Development of safe and efficient methodologies to derive pluripotent stem cells into transplantable tissue cell types is critical to explore the therapeutic potential of hiPSCs for tissue regeneration. Efficiency of differentiation of ESCs into ATIICs is very low [35]. Use of factors to manipulate signaling pathways for efficient differentiation of ESCs into ATIIC cells has been reported [36] but not yet successful for generating transplantable ATIICs. In addition, it remains unclear whether or not those ESC-derived ATIIC cells possess normal biological functions of hATIICs. Recently, a pure population of ATIICs derived from genetic modified hESCs has shown their therapeutic potential for functional repair of injured alveolar epithelium [20]. However, immune rejection toward hESC-derived ATIICs and random genetic modification limit their therapeutic application. As our novel technique combines the ATIIC-specific NEOR expression strategy, the derived random integration-free and exogenous reprogramming factor-free hiSPCs can be selectively differentiated into a homogenous population of ATIICs without the need of additional genetic modification. Our data reported for first time that the hiPSC-ATIICs are fully functional with characteristics of hATIICs. A relatively low dose of G418 was used during the entire time course of differentiation for ATIIC selection, which allows more efficient in vitro production of hiPSC-ATIICs compared with a high dose of G418 used to eliminate all other cell types in the last two days (Supporting Information Table S3). Treatment with low dose of G418 from the beginning may promote activation of the signaling pathways required for derivation of ATIICs. Although the underlying mechanism still awaits deciphering, our results demonstrate that this novel strategy is reliable for producing sufficient number of functional hiPSC-ATIICs for regeneration of injured alveolar epithelium.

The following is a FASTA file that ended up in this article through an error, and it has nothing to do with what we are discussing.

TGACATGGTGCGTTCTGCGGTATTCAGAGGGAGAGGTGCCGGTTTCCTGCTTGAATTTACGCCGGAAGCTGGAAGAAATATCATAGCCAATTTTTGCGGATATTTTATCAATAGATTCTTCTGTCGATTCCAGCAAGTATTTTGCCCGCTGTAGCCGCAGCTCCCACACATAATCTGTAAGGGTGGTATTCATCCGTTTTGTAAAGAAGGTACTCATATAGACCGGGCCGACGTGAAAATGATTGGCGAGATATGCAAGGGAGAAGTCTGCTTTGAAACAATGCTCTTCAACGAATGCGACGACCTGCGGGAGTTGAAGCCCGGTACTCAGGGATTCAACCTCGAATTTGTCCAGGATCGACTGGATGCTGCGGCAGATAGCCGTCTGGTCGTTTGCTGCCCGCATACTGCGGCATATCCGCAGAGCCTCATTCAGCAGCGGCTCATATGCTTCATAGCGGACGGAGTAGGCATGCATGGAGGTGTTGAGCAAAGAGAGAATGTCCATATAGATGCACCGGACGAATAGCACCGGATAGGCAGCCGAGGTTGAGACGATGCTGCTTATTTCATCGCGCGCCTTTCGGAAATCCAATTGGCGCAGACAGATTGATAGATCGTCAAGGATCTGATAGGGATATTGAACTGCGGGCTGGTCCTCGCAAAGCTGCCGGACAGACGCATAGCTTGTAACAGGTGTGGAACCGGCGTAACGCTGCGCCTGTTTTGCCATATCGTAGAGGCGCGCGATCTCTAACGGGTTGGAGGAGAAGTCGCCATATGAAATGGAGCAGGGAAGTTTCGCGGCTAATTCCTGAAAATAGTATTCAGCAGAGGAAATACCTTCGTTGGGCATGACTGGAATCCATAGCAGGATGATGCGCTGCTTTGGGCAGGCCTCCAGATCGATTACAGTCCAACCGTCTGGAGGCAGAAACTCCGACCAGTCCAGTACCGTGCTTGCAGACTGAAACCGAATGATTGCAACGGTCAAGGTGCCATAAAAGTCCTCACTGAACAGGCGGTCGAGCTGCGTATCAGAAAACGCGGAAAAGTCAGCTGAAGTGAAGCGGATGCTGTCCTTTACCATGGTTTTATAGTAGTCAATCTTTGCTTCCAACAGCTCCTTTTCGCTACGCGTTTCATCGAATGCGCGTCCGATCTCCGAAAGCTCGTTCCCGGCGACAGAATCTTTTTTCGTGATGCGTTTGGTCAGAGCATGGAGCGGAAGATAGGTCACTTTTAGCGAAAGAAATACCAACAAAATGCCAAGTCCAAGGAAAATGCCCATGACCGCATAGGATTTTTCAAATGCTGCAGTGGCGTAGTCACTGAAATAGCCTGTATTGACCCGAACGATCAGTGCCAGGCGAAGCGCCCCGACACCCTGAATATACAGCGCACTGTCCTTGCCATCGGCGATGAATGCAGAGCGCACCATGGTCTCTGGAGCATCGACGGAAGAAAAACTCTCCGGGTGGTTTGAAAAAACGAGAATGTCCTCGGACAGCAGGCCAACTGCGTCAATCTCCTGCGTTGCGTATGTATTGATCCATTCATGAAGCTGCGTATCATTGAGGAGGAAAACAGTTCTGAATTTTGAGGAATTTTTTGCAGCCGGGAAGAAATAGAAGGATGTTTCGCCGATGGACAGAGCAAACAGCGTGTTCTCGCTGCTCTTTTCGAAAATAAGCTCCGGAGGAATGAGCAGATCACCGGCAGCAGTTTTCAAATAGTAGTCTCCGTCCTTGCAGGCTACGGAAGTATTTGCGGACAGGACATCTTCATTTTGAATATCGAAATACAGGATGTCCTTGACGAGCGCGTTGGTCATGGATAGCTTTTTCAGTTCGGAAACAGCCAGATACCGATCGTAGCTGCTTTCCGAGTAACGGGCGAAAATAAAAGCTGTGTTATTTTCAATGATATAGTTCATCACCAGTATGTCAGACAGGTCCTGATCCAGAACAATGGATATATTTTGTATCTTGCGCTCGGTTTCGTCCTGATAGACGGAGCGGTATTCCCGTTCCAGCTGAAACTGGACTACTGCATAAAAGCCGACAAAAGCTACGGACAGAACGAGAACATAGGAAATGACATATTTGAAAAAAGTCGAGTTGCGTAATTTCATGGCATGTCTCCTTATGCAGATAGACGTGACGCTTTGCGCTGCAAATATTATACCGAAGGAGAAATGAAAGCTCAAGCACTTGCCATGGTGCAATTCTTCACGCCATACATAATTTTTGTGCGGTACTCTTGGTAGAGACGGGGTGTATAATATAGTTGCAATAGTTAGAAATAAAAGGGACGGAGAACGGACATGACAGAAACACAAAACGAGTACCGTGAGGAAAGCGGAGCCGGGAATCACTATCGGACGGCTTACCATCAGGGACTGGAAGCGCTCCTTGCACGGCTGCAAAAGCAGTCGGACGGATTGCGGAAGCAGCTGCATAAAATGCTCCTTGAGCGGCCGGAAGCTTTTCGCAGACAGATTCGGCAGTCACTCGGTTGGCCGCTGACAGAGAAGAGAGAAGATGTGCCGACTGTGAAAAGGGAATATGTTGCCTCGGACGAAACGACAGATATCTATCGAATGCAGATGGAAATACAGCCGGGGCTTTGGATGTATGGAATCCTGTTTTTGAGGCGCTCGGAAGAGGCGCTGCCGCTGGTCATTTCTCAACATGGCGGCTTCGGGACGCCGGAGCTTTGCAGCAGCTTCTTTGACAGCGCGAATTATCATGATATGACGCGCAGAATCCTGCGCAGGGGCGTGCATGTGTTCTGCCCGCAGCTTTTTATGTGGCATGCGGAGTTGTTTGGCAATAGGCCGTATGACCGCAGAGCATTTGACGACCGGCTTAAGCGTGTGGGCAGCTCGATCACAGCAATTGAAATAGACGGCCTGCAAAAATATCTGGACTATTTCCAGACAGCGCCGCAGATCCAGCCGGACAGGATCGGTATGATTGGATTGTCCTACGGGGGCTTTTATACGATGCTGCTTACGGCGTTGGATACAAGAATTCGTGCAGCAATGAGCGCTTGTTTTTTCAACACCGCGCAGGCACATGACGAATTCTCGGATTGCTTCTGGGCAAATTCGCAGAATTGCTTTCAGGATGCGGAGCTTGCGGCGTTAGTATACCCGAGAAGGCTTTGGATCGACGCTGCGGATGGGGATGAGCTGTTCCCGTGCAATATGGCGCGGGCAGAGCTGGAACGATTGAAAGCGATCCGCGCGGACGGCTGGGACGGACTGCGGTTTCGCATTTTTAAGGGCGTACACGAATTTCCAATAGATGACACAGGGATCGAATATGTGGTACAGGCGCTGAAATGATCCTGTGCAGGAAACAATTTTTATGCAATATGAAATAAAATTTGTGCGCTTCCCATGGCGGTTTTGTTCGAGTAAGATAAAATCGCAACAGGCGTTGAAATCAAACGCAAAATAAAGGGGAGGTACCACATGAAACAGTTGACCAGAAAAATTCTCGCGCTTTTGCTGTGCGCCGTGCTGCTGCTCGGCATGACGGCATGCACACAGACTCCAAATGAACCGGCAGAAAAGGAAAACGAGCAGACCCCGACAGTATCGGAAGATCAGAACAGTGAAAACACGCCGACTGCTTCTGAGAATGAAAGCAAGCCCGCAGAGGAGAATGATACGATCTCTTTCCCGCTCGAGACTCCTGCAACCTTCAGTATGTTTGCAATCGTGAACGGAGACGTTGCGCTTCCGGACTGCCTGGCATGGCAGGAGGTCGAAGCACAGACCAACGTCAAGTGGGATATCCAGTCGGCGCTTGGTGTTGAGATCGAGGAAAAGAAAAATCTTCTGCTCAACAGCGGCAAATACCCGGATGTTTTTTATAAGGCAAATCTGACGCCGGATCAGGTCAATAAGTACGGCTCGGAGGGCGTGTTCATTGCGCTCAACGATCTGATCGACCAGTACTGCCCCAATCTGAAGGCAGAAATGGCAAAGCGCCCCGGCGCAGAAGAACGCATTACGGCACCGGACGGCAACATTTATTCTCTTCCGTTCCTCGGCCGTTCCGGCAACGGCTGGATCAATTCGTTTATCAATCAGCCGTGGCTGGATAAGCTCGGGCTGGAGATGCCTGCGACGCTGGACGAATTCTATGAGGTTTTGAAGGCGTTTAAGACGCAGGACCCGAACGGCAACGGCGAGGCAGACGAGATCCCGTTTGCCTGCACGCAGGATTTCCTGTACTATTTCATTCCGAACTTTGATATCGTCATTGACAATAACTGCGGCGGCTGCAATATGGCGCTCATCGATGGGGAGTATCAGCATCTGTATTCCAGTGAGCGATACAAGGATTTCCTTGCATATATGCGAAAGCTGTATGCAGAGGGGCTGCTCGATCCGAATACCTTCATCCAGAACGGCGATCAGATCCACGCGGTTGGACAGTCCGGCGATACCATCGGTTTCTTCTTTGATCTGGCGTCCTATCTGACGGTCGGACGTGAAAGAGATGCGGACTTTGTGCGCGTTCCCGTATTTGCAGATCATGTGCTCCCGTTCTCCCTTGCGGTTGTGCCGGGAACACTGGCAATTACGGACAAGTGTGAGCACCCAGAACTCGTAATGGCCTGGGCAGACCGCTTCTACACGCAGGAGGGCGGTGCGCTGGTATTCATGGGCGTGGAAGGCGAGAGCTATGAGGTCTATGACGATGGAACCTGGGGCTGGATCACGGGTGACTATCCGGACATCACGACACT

To explore the therapeutic potential of hiPSC-ATIICs, a relative high dose of BLM was used to eliminate the endogenous repair capacity of the injured alveoli. Therefore, no ATIICs survived in the damaged alveolar areas of BLM-challenged mice treated with saline or hmonos, causing extensive alveolar structure damage. All of these mice died 12 days after BLM challenge. Our data have demonstrated the retention and differentiation of hiPSC-ATIICs in the BLM-injured lungs that received hiPSC-ATIICs on day 10, suggesting that functional transplantation of hiPSC-ATIICs had prevented or reversed development of pulmonary fibrosis. It was observed that numerous endogenous mouse ATIICs survived in the BLM-injured lungs of hiPSC-ATIIC transplanted mice, suggesting that structural engraftment and differentiation of hiPSC-ATIICs is not the only beneficial event provided by transplanted hiPSC-ATIICs. In vitro studies have suggested that reciprocal interaction between ATIICs and mesenchymal cells may play an essential role in maintaining the homeostasis of vascular and alveolar epithelial compartment in lung [37, 38]. Therefore, the remained hiPSC-ATIICs may provide an appropriate signal microenvironment via their paracrine effect to promote endogenous repair capacity. Thus, structural engraftment and differentiation of hiPSC-ATIICs coupled with activated endogenous ATIICs accounted for robust re-epithelialization of injured alveoli. Further investigations are needed to characterize signaling communication between ATIICs for maintaining alveolar homeostasis. In addition, unlike BLM-challenged mice treated with saline or hmonos, all BLM-injured mice transplanted with hiPSC-ATIICs maintained normal pulmonary function well with no evidence of tumorigenesis for at least up to 11 months, suggesting that the strategy is safe and efficient to generate transplantable hiPSC-ATIICs.